“Let those winds of time blow over my head, I’d rather die while I’m living than live while I’m dead.” — Growing Older but Not Up, Jimmy Buffett
I have always believed that music is a powerful force in emotional health. I can’t imagine anyone not having an emotional reaction to hearing certain songs, whether they come with positive or negative associations. I know that for me, there are a few particular songs that can drastically improve my mood and a few others that, when I hear them, take me to specific times and places (e.g., Brickhouse by the Commodores immediately takes me back to the Menlo Park, CA Burgess Dance Parties of middle school vintage…yes, I am embarrassed).
With that in mind, I wish to a report a recent music-related incident.
“If we couldn’t laugh, we would all go insane.” — Changes in Latitude, Changes in Attitude
A few weeks ago, I went to a Jimmy Buffett concert. If you know me, you know that I am a total Parrothead dork. If you didn’t know this about me, I’m sorry to say that you now do. I’ve seen him easily 25 times or more – I have lost count, or maybe I just can’t count that high.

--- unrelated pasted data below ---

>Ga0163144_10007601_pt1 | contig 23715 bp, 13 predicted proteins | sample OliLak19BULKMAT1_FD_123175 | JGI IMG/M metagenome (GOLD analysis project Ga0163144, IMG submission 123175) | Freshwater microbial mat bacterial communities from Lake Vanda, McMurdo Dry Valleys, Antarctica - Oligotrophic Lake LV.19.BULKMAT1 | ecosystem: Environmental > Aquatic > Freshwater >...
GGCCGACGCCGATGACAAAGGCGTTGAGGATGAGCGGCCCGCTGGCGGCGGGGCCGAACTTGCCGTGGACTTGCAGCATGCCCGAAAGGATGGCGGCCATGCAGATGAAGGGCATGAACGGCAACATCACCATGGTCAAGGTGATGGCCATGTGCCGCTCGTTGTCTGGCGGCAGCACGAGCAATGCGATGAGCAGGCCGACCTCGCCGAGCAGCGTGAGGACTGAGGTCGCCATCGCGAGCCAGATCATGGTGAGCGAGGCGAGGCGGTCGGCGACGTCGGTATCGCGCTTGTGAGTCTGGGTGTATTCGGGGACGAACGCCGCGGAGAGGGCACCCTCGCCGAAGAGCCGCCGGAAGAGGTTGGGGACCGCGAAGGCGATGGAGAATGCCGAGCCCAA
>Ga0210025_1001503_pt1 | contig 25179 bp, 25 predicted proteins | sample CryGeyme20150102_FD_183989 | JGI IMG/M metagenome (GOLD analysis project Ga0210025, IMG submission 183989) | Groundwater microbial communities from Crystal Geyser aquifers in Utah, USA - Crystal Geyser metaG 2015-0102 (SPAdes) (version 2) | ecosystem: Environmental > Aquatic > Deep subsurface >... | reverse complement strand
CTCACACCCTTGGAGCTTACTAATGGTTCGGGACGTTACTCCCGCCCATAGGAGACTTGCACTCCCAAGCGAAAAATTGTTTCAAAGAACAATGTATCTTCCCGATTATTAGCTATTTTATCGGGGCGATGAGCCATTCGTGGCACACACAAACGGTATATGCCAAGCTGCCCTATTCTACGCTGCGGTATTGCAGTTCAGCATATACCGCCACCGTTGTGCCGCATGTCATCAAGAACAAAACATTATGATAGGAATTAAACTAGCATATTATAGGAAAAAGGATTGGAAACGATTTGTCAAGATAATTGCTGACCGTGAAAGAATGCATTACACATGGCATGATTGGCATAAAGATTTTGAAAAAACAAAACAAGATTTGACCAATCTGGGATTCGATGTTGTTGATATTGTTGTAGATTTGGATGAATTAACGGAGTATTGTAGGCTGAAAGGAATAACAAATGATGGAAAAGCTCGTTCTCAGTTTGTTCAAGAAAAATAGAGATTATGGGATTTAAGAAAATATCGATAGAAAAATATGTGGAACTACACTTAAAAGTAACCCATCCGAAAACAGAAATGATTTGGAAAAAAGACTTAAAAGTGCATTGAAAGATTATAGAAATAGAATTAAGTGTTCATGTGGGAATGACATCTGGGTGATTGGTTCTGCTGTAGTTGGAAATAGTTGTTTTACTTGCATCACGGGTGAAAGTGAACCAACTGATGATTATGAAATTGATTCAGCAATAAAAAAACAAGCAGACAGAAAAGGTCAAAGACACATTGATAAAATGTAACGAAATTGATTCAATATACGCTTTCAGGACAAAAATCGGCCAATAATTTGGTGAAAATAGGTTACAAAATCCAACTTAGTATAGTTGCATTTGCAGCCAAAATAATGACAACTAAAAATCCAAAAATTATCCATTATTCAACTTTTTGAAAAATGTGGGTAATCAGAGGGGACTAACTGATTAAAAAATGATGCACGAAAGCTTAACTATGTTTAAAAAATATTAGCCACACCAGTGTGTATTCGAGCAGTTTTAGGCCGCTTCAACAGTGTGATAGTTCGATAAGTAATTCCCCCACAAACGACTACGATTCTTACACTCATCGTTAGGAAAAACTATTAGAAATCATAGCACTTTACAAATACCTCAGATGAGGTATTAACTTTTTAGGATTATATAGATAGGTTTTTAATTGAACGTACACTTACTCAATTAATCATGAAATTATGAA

It’s not that Buffett’s music is the best there ever was, though it is entertaining. I just like the entire vibe of the Buffett ecosystem. This is a guy that made over $1 Billion peddling sailing songs and boat drinks and takes everyone along for the ride with him, at least for 2 hours on a summer night. So, whenever he is in town, which is nearly every year, or when I am traveling in a town where he is performing, I go. Have I heard every single song at least 10,000 times? Yes. Do I know every word to all of them? Yes. Do I know exactly what “spontaneous ad libs” will occur? Yes. Do I know all the silly hand gestures that go with each of the songs? Oh, hell yes. Do I own a shirt that says “WWJBD?” (What Would Jimmy Buffett Do?) Why yes, guilty as charged. Like I said: Total Parrothead Dork.
The concerts are just plain fun and there is something comforting and familiar in experiencing them over and over. Upon arrival you navigate through the hilarious tiki bar themed tailgating throngs in the parking lot and enter a world entirely of Jimmy Buffett’s creation. When my daughter was a toddler, she always wanted to watch the same movie over and over (until I lied and told her it got lost – it was The Music Man, by the way). This is just my version of the same obsession.
“Can’t you feel them circling, honey?
Can’t you feel them swimming around?
You got fins to the left, fins to the right